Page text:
It wasn’t totally unexpected that such a large crowd would attend The Songs We Sang: Back to Book City (我们唱着的歌:重返书城) this Sunday afternoon (6 Jul). It was after all a free event and a rare occasion to enjoy xinyao (新谣), a local Mandarin folk music movement that began in 1982, peaked in the late 80s and has pretty much died down now.

I wasn’t a fan of xinyao then, being more of a “chiak kentang” and listening to Perfect 10 and American Top 40s. My younger sister however was very much into it, listening to Mandarin music and hanging out with friends who would sing original compositions in music cafes (民歌餐厅) way into the 90s. For me, though I have heard xinyao on radio and during SBC Channel 8 programmes when I was younger, it wasn’t really a part of my growing up years and I don’t have special memories of it.

I came to appreciate the xinyao movement rather belatedly in the recent years when learning more about Singapore culture(s). I think that even though the xinyao movement seems to have almost vanished by now, it is actually still there, in form and in spirit. Xinyao was written by Singaporeans and told of family, friendship, growing up, love, disappointments, dreams, and of our country in the 80s and before. The lyrics which spoke of almost universally local experiences are still close to our hearts and relevant to our lives today. Many of the singers and songwriters, though having ceased their singing careers, have continued to work in media or started schools to nurture younger music talents. Their presence is still very much felt and they continue to influence many of the singers and songwriters in the Mandarin music scene today. In addition, the spirit of xinyao is one of love of Singapore, a can-do attitude and looking towards a better future – one that is inspiring and necessary today. In short, xinyao, besides being an important part of many personal histories, is a valuable intangible cultural heritage that we possess.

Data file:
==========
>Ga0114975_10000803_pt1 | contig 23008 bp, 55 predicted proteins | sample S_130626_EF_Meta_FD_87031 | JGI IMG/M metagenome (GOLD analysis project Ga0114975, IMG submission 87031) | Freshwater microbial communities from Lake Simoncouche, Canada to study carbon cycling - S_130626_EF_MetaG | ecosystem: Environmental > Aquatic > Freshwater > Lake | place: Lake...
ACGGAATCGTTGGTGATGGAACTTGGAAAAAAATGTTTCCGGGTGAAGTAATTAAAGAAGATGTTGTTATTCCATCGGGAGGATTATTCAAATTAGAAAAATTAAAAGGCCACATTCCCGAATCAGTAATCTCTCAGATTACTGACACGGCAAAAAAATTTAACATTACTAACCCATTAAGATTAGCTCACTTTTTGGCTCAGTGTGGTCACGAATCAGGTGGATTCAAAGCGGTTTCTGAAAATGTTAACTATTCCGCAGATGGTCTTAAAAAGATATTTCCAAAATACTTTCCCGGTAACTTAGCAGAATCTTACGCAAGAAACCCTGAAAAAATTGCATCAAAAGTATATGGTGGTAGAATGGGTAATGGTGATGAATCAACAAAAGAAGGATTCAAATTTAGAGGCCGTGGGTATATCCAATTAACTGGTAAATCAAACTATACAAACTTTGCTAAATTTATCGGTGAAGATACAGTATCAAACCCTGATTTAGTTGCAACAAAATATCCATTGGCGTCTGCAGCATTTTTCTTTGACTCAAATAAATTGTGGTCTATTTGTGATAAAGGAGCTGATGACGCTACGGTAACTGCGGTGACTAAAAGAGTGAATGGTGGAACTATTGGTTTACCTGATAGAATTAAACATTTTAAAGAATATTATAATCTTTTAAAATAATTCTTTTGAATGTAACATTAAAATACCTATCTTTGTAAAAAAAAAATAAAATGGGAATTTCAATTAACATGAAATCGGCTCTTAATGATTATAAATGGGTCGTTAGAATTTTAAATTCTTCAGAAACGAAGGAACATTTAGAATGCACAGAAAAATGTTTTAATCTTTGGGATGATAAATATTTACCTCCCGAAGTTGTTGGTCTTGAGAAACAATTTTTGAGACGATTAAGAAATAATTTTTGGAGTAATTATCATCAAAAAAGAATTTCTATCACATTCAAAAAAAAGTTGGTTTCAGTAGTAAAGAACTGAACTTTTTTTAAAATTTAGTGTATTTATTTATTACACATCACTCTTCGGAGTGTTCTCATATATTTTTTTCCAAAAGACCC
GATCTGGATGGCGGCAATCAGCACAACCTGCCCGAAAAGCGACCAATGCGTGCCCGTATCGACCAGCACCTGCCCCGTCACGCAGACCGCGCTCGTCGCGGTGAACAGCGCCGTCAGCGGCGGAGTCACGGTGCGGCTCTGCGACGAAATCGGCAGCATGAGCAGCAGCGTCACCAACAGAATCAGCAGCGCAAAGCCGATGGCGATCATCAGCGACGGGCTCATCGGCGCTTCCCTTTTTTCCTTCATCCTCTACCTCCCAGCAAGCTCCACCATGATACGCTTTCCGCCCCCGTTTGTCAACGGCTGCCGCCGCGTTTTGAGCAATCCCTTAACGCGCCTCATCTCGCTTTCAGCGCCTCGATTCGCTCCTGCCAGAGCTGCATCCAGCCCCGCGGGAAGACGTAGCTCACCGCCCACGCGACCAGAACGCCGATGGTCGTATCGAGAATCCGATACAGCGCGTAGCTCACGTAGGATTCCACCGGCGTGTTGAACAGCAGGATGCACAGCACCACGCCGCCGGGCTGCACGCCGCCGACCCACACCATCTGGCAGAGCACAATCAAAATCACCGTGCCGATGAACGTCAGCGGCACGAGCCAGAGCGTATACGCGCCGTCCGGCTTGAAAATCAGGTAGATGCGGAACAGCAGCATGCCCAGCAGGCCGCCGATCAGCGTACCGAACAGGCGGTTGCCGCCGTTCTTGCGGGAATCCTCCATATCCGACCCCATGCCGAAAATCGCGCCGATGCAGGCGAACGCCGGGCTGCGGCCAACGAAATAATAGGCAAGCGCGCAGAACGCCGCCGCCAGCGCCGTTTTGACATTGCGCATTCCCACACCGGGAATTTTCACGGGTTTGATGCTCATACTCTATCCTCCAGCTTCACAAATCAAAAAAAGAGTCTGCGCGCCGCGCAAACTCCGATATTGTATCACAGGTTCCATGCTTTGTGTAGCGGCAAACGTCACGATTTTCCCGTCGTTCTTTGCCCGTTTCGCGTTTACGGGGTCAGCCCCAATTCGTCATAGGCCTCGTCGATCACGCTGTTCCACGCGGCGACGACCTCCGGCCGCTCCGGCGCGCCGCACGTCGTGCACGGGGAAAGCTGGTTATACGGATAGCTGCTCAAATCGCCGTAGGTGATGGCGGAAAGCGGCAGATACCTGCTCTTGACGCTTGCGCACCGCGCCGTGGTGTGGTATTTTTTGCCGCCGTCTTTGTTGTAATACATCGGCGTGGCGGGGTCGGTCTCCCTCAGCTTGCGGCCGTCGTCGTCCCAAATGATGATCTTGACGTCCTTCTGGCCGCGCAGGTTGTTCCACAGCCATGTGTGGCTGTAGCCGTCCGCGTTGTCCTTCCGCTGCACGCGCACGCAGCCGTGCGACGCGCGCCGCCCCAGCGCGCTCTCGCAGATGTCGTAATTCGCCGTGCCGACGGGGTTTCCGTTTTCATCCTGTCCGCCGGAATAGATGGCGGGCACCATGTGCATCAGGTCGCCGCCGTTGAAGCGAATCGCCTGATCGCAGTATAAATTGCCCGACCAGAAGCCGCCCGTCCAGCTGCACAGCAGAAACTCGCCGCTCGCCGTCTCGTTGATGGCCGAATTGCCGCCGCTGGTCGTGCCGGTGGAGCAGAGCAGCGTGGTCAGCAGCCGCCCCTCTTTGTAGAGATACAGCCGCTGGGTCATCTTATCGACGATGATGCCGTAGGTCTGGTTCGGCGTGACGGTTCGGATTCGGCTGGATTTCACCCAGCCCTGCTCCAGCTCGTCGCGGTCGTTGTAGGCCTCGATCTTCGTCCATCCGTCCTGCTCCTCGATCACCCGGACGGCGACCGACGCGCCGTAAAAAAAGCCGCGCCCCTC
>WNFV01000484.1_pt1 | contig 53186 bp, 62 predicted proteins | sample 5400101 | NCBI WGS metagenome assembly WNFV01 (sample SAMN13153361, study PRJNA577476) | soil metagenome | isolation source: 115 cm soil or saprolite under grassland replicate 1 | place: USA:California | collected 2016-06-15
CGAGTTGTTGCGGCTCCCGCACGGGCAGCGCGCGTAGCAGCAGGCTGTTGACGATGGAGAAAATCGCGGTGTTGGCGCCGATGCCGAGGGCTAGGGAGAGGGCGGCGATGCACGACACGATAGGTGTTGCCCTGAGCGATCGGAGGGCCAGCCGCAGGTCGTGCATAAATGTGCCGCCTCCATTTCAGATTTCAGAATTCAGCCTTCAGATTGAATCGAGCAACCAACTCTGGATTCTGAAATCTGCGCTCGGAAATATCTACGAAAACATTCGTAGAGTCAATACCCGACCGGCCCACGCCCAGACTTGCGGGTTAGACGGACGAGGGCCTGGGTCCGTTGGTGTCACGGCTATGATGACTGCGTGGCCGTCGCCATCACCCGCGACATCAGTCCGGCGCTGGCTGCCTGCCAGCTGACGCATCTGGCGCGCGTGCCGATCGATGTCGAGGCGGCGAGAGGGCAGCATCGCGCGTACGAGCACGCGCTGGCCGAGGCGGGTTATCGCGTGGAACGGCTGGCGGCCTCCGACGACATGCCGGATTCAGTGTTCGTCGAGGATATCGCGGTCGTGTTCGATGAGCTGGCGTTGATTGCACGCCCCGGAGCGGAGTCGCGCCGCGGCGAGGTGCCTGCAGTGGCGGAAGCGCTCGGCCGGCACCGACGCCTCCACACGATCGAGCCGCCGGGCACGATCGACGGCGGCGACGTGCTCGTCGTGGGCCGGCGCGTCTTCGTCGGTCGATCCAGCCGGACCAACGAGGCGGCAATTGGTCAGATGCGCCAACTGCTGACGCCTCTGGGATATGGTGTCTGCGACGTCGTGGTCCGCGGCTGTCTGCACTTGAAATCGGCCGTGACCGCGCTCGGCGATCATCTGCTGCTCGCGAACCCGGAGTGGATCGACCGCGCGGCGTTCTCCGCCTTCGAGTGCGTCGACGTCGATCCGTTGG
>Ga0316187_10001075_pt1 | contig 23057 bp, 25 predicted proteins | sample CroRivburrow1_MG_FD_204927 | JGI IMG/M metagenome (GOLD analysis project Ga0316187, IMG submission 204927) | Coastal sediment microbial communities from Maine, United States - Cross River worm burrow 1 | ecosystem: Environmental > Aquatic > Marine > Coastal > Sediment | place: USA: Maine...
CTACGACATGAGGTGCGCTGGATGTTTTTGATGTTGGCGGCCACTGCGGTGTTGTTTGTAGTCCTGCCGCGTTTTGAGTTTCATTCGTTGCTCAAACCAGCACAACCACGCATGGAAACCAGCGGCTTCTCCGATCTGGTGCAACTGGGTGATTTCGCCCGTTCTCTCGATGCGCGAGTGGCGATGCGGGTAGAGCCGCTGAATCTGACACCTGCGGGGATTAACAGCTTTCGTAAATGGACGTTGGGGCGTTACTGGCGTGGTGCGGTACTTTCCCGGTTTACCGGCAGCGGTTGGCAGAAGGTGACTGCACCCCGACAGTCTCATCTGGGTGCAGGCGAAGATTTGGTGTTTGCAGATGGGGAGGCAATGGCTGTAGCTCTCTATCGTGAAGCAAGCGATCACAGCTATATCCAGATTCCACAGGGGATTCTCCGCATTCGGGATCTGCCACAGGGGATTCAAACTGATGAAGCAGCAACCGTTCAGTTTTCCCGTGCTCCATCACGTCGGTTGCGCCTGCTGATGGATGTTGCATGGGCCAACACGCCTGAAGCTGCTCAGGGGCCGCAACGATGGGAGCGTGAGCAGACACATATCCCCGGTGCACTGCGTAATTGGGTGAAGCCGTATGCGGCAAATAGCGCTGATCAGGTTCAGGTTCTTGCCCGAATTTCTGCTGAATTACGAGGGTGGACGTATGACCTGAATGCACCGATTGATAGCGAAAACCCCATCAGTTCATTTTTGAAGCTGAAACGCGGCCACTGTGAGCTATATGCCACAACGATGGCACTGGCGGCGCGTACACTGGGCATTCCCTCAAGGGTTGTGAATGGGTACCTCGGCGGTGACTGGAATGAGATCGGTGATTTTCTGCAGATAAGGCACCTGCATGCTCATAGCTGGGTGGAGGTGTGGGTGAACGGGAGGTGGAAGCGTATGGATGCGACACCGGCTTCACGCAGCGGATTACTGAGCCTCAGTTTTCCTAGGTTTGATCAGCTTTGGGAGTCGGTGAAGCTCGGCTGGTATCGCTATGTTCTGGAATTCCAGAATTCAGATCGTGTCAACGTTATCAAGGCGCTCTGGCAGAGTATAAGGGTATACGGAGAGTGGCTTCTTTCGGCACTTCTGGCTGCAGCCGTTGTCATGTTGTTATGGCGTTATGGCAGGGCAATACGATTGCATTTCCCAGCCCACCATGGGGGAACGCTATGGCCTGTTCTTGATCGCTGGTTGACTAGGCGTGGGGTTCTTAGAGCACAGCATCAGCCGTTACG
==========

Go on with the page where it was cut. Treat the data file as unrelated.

It was extremely moving to see 2,000 people crammed into Bras Basah Complex for the event. They gathered around the performance area, trying to see the performers on stage, shouting out answers to questions, laughing at the jokes, singing along with the songs, waving their arms, clapping to the rhythm and applauding the singers. The brief rain and subsequent humidity didn’t deter them from standing there for more than 2 hours that afternoon. The audience who were there more than 30 years ago are now older, as were the singers, many of whom are around 50 now. And with them are younger people who have encountered the songs over the years as well as children who have come with their parents.

It was an event full of nostalgia, yes, but it was also one of celebration and hope. Xinyao, a ground-up movement, has succeeded in touching the hearts of Singaporeans like nothing else has, and this Sunday afternoon was proof that xinyao lives on and remains relevant today as when it first started thirty-two years ago. And I, for one, am grateful to have experienced its magic this time round. I am also really looking forward to the release of the documentary film, The Songs We Sang, directed by Eva Tang, later this year. As they say, “Long live xinyao! (新谣万岁!)”